After insisting all winter that he was happy with the options at second base both on the 40-man roster and in the organization as a whole, Washington Nationals’ GM Mike Rizzo did say at the Winter Meetings that he would be open to the possibility of adding an infielder to the mix if he could find the right fit on either the free agent or trade market.
While they had Howie Kendrick and Wilmer Difo on the big league roster and prospects like Carter Kieboom and Luis Garcia in the system, Rizzo said they were open to an upgrade if there was one available.
“If there was a definite everyday second baseman that we liked that we thought was an upgrade, we would certainly consider that,” Rizzo explained in early December.
On January 13th, the Nationals signed 31-year-old free agent infielder Brian Dozier to a 1-year/$9M deal, bringing the former Minnesota Twins and Los Angeles Dodgers’ second baseman to D.C.
Dozier, who’ll turn 32 in May, played for both the Twins and Dodgers in 2018, putting up a combined .215/.305/.391 line, 30 doubles, and 21 home runs in 151 games and 632 plate appearances, over which he was worth 0.8 fWAR (down from 6.2 and 5.0 fWAR in 2016-17, respectively).
In a conference all with reporters on Tuesday afternoon, Dozier said he thought the nation’s capital was a good fit for him and his wife, and the Nationals seemed like the right team for 2019, even though he had more years and dollars in other offers.
“Basically,” Dozier explained, “what it came down to was where my wife and I wanted to be, with numerous offers and more years and dollars and that kind of stuff, you find that this fit seemed like the best fit for my wife and I and we couldn’t be any happier.”
The opportunity to sign with an organization that is making big moves this winter, signing Kurt Suzuki, Trevor Rosenthal, and Patrick Corbin, and acquiring Kyle Barraclough and Yan Gomes, with an eye on returning to the postseason after a disappointing 2018 campaign, ended up being another factor in the decision Dozier made.
“The chance to play for a winning ballclub that’s done what they’ve done,” Dozier explained, “especially over the last handful of seasons, and see them obviously not make the playoffs, and then responding and still being active in the free agent market and trying to show fans that they’re all in and ready to win this year and stuff.
“That fuels you a little bit, because I’ve been on some winning ballclubs and some really bad ballclubs, and every time you win, and every time you have everybody from the front office down expecting to win and hoping to win and things like that, it fuels you a lot and you feed off that and it brings out the best in yourself and that’s exactly how it is and it helped make my decision a lot easier I guess.”
He’s also fueled, he said, by a desire to prove some people wrong after struggling through a down year in which an early-season knee injury hurt his offensive production.
In 2017 in Minnesota, he put up a .271/.359/.498 line with 30 doubles and 34 home runs in a 5.0 fWAR campaign for the Twins, which followed a 6.2 fWAR season in 2016, in which he hit 35 doubles and 42 homers.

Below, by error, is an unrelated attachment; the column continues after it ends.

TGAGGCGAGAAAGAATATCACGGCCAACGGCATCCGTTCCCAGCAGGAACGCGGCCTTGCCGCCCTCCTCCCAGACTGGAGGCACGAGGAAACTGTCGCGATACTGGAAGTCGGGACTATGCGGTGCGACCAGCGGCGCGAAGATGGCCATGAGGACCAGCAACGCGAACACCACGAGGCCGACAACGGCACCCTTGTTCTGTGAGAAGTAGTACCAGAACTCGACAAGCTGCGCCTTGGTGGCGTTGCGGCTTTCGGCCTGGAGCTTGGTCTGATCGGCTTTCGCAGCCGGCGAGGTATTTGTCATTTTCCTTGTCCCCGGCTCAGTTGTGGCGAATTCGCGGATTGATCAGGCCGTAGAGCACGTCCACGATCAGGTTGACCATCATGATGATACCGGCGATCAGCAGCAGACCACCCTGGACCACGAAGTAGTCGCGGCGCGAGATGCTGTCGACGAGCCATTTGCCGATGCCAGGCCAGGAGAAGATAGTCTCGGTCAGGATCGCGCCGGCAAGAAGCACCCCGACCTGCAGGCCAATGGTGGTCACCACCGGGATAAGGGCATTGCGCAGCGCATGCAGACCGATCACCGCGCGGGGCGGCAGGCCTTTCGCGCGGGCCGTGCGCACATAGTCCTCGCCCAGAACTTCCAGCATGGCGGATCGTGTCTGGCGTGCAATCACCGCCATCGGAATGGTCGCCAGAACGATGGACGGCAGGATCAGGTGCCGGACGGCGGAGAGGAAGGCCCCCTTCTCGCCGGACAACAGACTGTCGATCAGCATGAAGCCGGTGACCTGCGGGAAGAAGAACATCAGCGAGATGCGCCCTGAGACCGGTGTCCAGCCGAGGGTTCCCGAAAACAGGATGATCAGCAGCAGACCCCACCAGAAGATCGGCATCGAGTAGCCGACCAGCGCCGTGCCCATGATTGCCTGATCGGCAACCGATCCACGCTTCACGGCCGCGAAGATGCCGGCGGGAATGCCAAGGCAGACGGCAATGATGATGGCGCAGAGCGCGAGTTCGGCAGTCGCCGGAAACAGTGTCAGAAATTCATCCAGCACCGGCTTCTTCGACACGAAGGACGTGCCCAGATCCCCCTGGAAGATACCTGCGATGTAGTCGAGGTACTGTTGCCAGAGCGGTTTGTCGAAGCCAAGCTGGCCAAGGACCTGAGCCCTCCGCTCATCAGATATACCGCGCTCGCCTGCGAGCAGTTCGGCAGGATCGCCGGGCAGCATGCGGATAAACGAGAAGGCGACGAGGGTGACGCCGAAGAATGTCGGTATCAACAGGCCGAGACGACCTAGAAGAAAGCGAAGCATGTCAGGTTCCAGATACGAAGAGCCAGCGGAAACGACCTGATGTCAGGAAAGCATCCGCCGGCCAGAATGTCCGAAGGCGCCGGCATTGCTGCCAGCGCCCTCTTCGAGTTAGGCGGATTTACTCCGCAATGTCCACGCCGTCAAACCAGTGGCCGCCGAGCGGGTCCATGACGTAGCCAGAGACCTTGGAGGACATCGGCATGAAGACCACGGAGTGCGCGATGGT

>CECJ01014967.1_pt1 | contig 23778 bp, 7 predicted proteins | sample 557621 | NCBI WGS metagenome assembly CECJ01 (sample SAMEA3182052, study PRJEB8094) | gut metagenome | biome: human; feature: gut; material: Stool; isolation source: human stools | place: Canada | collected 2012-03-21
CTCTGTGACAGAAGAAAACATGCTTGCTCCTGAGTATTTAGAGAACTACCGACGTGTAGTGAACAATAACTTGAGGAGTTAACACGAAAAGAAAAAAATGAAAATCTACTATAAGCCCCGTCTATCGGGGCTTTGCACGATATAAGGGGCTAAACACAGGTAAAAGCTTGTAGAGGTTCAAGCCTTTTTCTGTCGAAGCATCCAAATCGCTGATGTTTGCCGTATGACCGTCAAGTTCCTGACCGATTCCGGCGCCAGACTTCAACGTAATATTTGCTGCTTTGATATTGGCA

“I think you kind of hit the nail on the head to be honest with you,” Dozier told a reporter who asked if the infielder was determined to show his 2018 season was a fluke.
“Just because going into this year, personally, you kind of have a chip on your shoulder, just because you want to make sure you prove people wrong, per se. I feel like I’ve done that throughout my career, I had to do that, which is perfectly fine with me, because I enjoy that.”
“But at the same time, getting on a winning ballclub for one year was also a priority of mine.”
The injury, a bone bruise he suffered in an April series with the New York Yankees, lingered for the entire season, he said.
“It came on a couple plays one week in New York, just an impactful play. You have a bruise inside your knee and I played on it, no excuses by any means, but I think over the course of a long season, I guess offensively I kind of developed some bad habits, and it kind of led to some of the results that I didn’t want.”
“With all that being said,” Dozier added, “... it was a learning year, I guess, so to speak, and learned how to fight through things and it kind of made me a better player and person and I’m up for the challenge this year.”
Those bad habits he developed?
“I don’t want to get too far into it,” Dozier said, “... but one of the biggest things — I guess I create a lot of power and my swing works when I’m really driving into my front side, when my front side is really strong and driving into it, and I felt like at times I couldn’t really do that like I wanted to, therefore you start landing on your heel and landing with your front side opened up I guess to kind of make it give a little bit, and this is just the mechanical stuff, it might be going above and beyond kind of what your question is, but that’s kind of what I felt a lot last year, but at the same time you go through injuries each and every year, you go through stuff, you find ways around it, and I’ve always done that through my career, this one just kind of lingered a little bit longer, but it’s all good now, 100%.”